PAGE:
Non-cancerous growths in the uterus that can develop during a woman's childbearing years. The cause of fibroids isn't well understood. Risk factors include a family history of fibroids, obesity or early onset of puberty. Symptoms include heavy menstrual bleeding, prolonged periods and pelvic pain. In some cases, there are no symptoms.
Sometime patients have some questions and myths in their mind so we tries to answer some of them below.
Fibroids, also known as uterine leiomyomas, are non-cancerous tumours coming from the myometrium (the muscle layer) of the uterus. Fibroids are extremely common. Up to four out of every five women have fibroids, although most of these women have no symptoms and do not need any treatment. Fibroids cause symptoms in approximately one out of every four women of reproductive age. They are usually detected in women in their thirties and forties and are more common in black women than white women. Fibroids usually shrink after menopause.
There are many different types of fibroids. Depending on their size and location, fibroids can present with a wide range of symptoms. Fibroids can be divided into submucosal, intramural or subserosal.
Submucosal fibroids These fibroids are located just underneath the endometrium, or lining of the uterus, and protrude into the uterine cavity. They often cause heavy bleeding and long periods, but they can also cause irregular bleeding.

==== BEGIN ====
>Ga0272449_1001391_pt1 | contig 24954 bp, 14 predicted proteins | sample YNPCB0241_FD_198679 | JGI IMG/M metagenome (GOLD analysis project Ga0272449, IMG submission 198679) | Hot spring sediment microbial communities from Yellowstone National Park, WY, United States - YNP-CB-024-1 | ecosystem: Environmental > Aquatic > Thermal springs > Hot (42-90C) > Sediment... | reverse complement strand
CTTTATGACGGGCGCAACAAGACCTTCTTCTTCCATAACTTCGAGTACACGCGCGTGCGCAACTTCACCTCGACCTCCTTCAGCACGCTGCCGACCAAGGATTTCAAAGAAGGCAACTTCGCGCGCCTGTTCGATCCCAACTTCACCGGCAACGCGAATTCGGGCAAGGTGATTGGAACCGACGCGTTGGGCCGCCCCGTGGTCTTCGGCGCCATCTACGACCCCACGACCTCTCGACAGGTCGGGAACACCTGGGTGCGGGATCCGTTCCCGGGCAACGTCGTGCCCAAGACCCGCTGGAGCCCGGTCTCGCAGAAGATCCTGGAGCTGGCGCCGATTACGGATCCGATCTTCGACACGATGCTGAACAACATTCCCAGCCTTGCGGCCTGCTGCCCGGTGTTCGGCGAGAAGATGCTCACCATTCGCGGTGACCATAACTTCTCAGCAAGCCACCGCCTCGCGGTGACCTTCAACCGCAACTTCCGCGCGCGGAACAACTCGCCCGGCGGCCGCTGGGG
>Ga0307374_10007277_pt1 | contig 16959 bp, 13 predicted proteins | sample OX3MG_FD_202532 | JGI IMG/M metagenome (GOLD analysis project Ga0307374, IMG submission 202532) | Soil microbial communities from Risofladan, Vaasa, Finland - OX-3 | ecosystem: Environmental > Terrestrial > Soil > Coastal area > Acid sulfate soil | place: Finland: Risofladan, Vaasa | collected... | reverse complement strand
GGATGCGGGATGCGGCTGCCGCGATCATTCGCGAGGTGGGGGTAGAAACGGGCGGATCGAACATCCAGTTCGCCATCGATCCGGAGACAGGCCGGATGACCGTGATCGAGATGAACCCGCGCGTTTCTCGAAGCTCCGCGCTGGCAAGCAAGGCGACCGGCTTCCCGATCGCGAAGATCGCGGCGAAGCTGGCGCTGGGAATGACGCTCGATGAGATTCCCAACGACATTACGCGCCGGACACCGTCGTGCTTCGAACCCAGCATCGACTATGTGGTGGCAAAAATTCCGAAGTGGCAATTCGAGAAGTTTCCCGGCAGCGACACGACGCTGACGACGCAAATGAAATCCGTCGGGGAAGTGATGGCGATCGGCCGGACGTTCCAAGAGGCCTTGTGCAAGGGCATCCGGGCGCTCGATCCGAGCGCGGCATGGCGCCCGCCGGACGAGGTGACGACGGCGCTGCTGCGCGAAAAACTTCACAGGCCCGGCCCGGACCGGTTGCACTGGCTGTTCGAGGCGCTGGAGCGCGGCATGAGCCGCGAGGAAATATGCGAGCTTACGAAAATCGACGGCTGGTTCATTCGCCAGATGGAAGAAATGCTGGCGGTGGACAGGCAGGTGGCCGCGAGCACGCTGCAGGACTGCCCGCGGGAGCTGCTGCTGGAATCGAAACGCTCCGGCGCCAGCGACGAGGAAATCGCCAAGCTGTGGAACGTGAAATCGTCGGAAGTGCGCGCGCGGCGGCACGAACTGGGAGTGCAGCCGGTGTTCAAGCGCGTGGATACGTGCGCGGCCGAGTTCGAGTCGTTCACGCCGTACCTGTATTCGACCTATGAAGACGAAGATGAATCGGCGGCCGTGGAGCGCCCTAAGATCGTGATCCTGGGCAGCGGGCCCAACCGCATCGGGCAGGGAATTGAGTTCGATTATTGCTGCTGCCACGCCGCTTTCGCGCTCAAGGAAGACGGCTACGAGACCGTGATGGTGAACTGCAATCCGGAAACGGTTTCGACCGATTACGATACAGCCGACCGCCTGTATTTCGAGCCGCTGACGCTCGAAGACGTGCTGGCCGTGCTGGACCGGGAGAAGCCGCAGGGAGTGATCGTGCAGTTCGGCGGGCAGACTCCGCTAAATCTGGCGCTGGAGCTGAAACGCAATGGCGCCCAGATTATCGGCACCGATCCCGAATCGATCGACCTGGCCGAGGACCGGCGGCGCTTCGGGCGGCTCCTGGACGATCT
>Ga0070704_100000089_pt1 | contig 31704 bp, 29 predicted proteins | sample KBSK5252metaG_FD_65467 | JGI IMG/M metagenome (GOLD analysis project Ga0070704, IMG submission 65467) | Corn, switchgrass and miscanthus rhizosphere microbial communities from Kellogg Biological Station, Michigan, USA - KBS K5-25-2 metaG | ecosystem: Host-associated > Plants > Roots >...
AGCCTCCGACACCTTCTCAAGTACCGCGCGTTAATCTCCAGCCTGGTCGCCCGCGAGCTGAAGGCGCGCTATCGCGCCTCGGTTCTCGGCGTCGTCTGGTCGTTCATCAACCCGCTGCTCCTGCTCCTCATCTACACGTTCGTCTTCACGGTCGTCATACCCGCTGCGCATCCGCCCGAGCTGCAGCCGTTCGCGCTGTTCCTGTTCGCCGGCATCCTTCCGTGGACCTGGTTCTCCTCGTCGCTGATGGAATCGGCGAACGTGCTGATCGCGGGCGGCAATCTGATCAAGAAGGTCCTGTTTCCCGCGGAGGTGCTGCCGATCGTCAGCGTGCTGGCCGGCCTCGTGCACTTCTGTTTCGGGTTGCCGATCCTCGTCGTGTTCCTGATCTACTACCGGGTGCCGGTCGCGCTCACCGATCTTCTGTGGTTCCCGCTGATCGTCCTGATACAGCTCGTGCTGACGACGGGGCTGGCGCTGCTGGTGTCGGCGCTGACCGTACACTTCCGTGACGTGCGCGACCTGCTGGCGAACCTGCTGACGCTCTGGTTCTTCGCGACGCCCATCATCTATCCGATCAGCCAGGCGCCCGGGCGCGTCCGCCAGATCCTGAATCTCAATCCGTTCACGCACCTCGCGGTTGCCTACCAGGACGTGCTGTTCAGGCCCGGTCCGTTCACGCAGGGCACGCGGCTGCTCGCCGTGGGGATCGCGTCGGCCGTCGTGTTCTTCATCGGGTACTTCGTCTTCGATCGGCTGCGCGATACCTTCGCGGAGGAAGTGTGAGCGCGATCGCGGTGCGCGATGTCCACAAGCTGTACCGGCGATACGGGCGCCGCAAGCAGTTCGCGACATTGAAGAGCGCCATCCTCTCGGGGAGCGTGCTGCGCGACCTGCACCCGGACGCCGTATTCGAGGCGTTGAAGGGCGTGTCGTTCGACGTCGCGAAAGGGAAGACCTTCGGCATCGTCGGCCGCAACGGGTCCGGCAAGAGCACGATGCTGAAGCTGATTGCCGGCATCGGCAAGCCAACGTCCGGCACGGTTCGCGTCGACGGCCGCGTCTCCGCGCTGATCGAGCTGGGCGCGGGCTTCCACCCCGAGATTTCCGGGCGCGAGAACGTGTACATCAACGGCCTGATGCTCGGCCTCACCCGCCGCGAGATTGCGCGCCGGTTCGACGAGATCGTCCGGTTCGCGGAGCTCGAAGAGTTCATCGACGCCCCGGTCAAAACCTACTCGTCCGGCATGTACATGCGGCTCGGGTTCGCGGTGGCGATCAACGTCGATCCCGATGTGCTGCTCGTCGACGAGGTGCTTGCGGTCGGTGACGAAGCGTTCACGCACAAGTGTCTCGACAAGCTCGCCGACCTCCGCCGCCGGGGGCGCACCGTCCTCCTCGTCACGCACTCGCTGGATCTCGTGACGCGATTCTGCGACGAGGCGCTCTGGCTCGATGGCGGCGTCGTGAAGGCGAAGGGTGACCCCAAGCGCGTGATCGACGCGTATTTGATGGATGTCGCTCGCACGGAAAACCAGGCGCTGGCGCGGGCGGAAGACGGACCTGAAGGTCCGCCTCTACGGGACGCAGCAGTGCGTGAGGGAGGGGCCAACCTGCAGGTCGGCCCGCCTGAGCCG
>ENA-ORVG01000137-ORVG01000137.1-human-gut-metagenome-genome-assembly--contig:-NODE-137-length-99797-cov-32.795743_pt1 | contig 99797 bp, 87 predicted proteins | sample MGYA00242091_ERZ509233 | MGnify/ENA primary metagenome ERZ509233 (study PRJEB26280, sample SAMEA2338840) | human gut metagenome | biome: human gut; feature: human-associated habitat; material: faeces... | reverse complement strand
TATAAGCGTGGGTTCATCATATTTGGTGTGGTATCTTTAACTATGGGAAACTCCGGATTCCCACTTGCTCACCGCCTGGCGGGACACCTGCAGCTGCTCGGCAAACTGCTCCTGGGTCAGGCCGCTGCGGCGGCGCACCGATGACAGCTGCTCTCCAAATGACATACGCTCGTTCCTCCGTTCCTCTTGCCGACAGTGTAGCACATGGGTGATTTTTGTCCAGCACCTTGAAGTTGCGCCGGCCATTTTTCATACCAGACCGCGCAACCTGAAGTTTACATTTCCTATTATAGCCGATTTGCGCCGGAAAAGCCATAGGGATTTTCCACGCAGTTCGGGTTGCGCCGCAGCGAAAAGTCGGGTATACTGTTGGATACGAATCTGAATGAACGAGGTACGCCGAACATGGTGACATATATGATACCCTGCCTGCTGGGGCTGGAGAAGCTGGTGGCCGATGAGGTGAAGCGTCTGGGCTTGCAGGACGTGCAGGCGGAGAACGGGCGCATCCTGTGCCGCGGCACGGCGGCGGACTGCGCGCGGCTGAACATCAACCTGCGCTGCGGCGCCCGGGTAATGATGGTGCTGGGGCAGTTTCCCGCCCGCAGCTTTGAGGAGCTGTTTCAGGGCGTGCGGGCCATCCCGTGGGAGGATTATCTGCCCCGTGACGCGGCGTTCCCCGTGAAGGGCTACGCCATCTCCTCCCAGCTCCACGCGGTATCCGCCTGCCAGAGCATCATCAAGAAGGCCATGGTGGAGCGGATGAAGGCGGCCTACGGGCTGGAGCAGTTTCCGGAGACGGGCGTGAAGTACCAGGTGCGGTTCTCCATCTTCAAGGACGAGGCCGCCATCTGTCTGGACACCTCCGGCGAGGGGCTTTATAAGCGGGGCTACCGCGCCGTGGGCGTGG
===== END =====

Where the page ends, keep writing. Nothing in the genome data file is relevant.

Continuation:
Intramural fibroids These fibroids are found predominantly in the myometrium, or muscle of the uterus. Depending on their size and location, these fibroids can also extend toward and distort the uterine cavity or protrude outside the uterus. Intramural fibroids can be asymptomatic (causing no symptoms), cause bleeding abnormalities, or cause pressure and bulk symptoms.
Subserosal fibroids These fibroids are located near the outside of the uterus. They can be partially in the myometrium (muscle of the uterus) or hanging off the outside of the uterus. They can cause bulk symptoms such as bladder or rectal pressure.
Changes in menstruation
- Longer, more frequent, or heavy menstrual periods
- Menstrual pain (cramps)
- Vaginal bleeding at times other than menstruation
- Anemia (from blood loss)
- In the abdomen or lower back (often dull, heavy and aching, but may be sharp)
- During sex
- Difficulty urinating or frequent urination
- Constipation, rectal pain, or difficult bowel movements
- Abdominal cramps
- Enlarged uterus and abdomen
- Infertility Fibroids also may cause no symptoms at all. Fibroids may be found during a routine pelvic exam or during tests for other problems. For further details on treatment options ...Consult your Doctor